Creating a computer network that could automatically detect and defend itself against cyber attacks would substantially increase the security of online data for universities, government departments, corporations and businesses -- all of which have been the targets of large-scale cyber attacks.
In February 2011 it was discovered that the Nasdaq Stock Market's computer network had been infiltrated by hackers. Although federal investigators concluded that it was unlikely the hackers stole any information, the network's security had been left vulnerable for more than a year while the hackers visited it numerous times.
According to Ou, creating a moving-target defense system would shift the power imbalance that currently resides with hackers -- who need only find a single security hole to exploit -- back to the network administrators -- who would have a system that frequently removes whatever security privileges attackers may gain with a new clean slate.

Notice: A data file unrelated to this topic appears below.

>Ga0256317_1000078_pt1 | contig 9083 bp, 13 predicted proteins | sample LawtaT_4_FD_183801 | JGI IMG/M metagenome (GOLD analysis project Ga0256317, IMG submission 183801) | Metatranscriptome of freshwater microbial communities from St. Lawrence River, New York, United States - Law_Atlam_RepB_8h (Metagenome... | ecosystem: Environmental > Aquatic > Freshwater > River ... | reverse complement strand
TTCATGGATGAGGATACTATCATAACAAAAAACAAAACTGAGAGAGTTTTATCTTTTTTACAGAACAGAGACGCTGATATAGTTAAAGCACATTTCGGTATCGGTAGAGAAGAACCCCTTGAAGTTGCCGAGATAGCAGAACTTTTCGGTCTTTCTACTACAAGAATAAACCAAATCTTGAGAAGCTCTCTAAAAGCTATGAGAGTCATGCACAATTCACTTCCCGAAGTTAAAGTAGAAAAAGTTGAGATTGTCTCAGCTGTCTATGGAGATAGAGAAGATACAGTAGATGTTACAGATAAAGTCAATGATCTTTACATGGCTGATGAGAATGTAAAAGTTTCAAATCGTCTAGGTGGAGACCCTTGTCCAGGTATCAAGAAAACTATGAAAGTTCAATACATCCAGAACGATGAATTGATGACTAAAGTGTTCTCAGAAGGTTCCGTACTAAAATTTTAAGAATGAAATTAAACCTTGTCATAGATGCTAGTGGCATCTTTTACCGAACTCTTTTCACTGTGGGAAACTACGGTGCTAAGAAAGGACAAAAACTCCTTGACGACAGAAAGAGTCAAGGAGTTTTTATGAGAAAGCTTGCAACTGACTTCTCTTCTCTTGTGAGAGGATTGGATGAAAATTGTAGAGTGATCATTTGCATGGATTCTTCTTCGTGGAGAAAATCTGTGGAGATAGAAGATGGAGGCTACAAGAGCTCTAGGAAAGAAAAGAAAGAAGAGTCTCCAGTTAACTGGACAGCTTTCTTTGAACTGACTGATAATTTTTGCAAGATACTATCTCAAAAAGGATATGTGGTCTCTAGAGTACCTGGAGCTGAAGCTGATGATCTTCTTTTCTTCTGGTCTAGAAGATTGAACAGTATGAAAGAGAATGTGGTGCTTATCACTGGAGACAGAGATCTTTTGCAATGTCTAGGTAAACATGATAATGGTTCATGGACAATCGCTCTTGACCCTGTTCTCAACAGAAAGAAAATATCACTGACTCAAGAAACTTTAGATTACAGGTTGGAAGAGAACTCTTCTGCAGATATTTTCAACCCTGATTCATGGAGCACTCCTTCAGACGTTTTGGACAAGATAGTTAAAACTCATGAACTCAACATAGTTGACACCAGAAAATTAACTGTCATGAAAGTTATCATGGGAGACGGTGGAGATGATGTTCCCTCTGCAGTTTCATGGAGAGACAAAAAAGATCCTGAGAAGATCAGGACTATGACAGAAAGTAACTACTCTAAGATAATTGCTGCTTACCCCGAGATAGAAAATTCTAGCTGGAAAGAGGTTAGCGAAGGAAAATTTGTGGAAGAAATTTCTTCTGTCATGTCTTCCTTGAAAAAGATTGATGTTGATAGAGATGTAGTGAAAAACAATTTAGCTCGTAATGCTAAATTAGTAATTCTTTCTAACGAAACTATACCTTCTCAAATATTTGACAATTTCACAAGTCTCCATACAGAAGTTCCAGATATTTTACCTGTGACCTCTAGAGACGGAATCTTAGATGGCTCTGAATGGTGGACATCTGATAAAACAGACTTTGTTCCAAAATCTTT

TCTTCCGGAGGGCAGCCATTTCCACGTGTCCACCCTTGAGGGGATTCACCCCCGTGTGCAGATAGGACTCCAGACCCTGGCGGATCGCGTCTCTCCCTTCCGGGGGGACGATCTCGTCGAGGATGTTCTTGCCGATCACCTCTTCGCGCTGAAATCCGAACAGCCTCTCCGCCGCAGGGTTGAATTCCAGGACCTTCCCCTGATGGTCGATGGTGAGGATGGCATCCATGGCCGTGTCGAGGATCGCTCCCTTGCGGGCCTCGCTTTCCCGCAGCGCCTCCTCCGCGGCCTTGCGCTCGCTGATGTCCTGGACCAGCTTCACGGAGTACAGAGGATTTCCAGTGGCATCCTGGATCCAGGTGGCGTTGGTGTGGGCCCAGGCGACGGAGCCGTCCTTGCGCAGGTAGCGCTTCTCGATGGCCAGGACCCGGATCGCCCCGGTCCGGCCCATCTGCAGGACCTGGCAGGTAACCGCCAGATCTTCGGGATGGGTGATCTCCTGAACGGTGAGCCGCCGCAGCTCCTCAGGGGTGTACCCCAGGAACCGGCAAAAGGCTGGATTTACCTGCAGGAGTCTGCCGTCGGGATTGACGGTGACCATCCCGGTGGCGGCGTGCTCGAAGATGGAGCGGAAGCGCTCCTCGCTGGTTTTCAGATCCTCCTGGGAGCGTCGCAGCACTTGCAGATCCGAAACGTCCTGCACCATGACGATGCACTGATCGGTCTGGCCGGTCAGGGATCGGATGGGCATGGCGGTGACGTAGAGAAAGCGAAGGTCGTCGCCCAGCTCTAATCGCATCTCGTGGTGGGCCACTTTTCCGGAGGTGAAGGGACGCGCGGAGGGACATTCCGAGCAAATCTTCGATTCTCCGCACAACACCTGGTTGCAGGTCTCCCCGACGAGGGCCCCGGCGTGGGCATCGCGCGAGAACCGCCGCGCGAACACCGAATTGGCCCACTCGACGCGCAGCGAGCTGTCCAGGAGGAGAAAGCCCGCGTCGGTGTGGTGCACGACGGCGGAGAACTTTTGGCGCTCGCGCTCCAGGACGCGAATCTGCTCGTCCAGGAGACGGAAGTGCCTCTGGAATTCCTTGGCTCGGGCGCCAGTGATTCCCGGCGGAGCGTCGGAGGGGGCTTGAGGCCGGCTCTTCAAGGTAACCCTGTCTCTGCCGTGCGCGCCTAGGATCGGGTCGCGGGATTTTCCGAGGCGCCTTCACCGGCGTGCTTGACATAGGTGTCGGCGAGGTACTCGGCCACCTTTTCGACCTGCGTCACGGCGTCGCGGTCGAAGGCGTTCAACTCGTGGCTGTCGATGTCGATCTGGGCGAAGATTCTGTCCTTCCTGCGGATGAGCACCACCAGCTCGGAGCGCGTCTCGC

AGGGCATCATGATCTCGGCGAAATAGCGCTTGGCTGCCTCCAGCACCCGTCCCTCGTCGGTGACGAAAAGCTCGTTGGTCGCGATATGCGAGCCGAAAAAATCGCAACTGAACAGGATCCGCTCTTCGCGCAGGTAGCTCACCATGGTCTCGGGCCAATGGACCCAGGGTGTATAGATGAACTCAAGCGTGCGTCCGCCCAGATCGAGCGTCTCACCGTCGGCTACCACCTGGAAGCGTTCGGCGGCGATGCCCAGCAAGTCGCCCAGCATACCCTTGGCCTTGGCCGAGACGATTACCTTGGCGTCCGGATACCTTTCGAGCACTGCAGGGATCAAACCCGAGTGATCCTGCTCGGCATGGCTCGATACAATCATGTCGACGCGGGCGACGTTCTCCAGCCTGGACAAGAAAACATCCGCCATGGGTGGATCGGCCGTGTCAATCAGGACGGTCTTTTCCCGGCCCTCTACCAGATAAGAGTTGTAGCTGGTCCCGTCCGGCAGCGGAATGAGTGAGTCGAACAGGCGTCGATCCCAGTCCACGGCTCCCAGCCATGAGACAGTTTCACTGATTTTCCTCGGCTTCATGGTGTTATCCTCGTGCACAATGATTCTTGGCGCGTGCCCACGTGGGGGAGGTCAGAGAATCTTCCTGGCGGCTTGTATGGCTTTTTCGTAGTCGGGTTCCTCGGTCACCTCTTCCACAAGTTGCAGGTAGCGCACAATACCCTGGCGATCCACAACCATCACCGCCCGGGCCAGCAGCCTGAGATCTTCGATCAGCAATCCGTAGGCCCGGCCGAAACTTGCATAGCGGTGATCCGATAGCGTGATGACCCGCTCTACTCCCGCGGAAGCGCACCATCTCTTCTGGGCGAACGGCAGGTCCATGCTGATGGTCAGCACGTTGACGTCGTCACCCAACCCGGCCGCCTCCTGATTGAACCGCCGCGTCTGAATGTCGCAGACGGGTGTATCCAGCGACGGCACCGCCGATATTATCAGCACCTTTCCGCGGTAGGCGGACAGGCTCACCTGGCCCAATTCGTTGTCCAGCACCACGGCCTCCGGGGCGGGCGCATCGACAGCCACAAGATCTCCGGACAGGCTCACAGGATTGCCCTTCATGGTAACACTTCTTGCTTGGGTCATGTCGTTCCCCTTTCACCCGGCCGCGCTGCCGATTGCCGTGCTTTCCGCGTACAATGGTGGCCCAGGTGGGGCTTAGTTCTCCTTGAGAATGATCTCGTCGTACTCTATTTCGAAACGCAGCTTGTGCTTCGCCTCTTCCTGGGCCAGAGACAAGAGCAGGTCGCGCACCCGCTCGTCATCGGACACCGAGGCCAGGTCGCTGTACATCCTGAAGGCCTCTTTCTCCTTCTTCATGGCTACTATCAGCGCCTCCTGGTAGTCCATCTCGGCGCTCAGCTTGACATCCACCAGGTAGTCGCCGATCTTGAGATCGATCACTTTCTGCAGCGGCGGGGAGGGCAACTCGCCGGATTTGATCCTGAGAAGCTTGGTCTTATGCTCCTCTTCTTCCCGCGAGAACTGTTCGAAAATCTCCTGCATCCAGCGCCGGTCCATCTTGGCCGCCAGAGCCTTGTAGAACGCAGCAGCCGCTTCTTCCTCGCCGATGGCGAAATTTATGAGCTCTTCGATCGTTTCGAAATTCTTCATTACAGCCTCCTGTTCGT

"This is a game-changing idea in cybersecurity," Ou said. "People feel that we are currently losing against online attackers. In order to fundamentally change the cybersecurity landscape and reduce that high risk we need some big, fundamental changes to the way computers and networks are constructed and organized."
A related story about how this cybersecurity model may benefit a new cloud-based network for businesses can be read at http://bit.ly/ID4z9F.Scott DeLoach, 785-532-6350, firstname.lastname@example.org;
Scott DeLoach | Newswise Science News